Duncan MacRae has spent more than 30 years in Bali, become an Indonesian citizen and traveled to remote islands to indulge his love for reptiles. As well as starting a reptile park in Bali, he has had a life-long attachment to ‘adventure’ motorcycles, a passion that he wants to leverage to make Indonesia the world’s third biggest market for BMW motorcycles. By Elsid Arendra
Stepping foot for the first time on Bali more than 30 years ago, a young man from Scotland quickly developed a soft spot for the island. His affection for Bali and for Indonesia in general also led Duncan MacRae to develop a number of businesses which he runs with love and passion.
Indonesia is the third largest market for motorcycles after China and India. Last year, according to the Indonesian Motorcycle Industry Association (AISI), sales reached nearly eight million motorcycles.
That was a little surprising because according to projections the market was supposed to be sluggish due to various natural disasters in the first half and politics in the second half. In the end, the year turned out to be better than the preceding year.
The ups and downs of Indonesia’s motorcycle market have not been a barrier to Duncan. He quickly had to learn to deal with the bureaucracy and the intense competition in Indonesia’s motorcycle market. The one-time English teacher made up his mind to enter the automotive industry by concentrating solely on the premium motorcycle market.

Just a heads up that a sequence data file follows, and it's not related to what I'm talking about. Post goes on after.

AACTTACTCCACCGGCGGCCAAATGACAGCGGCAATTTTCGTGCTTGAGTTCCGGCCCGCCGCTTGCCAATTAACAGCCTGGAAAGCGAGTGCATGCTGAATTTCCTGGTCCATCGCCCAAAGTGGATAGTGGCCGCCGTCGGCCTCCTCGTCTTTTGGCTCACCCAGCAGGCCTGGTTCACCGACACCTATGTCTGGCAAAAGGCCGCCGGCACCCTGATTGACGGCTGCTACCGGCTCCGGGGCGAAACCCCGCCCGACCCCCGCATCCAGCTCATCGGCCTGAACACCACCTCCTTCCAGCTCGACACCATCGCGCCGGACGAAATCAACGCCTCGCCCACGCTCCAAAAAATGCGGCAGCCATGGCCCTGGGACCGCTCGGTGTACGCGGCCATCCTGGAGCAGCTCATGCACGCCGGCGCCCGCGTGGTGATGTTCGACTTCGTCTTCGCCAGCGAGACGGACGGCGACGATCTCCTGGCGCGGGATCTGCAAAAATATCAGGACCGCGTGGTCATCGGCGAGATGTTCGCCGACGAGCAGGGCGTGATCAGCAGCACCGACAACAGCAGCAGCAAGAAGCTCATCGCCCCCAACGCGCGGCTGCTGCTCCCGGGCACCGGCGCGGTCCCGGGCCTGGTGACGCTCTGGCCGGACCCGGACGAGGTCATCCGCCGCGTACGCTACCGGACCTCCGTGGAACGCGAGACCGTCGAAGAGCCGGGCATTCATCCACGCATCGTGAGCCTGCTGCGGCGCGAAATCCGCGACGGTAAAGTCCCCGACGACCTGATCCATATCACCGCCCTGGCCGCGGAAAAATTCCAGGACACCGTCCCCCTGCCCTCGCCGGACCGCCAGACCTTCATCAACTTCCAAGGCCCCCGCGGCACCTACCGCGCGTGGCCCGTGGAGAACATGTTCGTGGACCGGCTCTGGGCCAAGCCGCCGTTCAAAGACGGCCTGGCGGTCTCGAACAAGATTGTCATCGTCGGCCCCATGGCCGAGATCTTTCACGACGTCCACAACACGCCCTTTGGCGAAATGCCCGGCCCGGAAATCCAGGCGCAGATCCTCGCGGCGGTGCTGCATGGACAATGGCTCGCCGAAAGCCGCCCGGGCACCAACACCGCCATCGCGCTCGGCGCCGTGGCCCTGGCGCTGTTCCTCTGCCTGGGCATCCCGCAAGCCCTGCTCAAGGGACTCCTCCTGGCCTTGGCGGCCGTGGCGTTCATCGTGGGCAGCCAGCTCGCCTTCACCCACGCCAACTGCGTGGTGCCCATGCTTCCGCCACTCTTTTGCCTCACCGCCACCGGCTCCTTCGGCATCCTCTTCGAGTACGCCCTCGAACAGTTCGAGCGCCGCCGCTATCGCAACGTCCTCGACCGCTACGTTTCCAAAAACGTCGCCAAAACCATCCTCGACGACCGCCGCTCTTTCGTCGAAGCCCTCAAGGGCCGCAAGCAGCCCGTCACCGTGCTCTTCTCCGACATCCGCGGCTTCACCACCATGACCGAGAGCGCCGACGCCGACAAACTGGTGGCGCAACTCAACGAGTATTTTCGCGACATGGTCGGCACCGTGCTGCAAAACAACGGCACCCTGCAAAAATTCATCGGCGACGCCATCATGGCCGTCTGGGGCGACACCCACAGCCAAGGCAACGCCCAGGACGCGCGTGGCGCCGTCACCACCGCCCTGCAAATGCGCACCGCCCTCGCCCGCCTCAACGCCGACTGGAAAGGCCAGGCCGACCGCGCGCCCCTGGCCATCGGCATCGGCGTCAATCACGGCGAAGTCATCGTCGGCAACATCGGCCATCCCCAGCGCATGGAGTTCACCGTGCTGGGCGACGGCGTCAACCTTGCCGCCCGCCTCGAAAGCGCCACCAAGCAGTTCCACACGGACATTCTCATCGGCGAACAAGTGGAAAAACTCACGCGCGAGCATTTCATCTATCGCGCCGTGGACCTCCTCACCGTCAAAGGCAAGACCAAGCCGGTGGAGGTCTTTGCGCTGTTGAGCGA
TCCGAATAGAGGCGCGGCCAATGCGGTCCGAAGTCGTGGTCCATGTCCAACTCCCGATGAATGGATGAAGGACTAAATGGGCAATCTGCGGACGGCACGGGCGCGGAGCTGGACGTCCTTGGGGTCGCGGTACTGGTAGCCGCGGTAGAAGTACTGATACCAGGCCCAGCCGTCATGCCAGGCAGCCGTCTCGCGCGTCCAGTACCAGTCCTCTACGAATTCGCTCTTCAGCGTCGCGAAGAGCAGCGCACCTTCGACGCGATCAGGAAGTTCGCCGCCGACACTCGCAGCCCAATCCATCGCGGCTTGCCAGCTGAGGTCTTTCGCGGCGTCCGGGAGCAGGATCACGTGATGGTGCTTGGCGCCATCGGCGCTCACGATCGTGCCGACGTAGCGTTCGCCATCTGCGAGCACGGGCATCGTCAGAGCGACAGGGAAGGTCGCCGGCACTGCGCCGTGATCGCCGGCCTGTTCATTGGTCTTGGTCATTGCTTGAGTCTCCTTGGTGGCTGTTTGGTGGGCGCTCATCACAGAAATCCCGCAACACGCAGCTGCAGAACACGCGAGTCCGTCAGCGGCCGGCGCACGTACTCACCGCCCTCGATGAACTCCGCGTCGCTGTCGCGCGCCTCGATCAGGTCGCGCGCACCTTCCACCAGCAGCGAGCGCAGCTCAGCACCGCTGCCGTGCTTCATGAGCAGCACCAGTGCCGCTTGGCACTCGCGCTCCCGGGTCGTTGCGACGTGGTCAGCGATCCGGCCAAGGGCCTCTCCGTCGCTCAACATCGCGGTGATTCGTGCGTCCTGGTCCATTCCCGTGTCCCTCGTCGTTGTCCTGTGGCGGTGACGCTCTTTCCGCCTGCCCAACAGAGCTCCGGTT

That was a very niche market compared to the value of sales of motorcycles in Indonesia. Nevertheless the large variety of premium bike brands on sale in the country is an indication that the premium motorcycle market holds great promise.
Motorcycle culture has deep roots in Indonesia. The first bike was brought to the country in 1893, a mere eight years after the Daimler Reitwagen, acknowledged as the world’s first motorcycle, was produced in Stuttgart, Germany.
In more recent times, the rise of the Indonesia economy has boosted the population’s buying power and spending on automotives has been a major contributor to economic growth.
Duncan first decided to opt for a niche of the niche market. Over five years ago he established PT Bali DirtBike, which started by importing a small dirt bike. A year ago PT Bali DirtBike officially became the authorized dealer in Indonesia for BMW Motorrad.
“As an authorized importer and authorized dealer of BMW motorcycles in Indonesia, we already have the hardware in the form of MOS PC (management online service) for the fifth variant of the BMW,” Duncan told GlobeAsia in an interview in Denpasar.
“I’m optimistic sales of BMW Motorrad in Indonesia will increase,” said the entrepreneur, who when he’s not busy with bikes enjoys his collection of reptiles.
Small but sexy
Indonesia has become an important market for BMW Motorrad International, with sales ranking seventh in the world last year. A total of 123,495 BMW motorcycles were sold worldwide in 2014, up 7% on 115,215 units in the previous year.
Since BMW Motorrad Indonesia became the official agent here, it has recorded average sales of 10 with 20 sold in one month. Before Duncan earned ‘official’ status, he was already importing its bikes as a general importer. All up he claims to have sold up to 100 units and believes that the BMW motorcycle population in the country has at least ten times.
Most buyers have gone to general importers for their bikes but that still benefits BMW Motorrad Indonesia both in terms of sales and after sales service.
The best-selling model is the R1200GS Adventure, which makes up 80% of total sales. Duncan’s target is to see the Indonesian operation become one of the world’s top three markets for BMW bikes by 2020. The market may not be huge compared to the total motorcycle market in the country, but it remains an excellent business.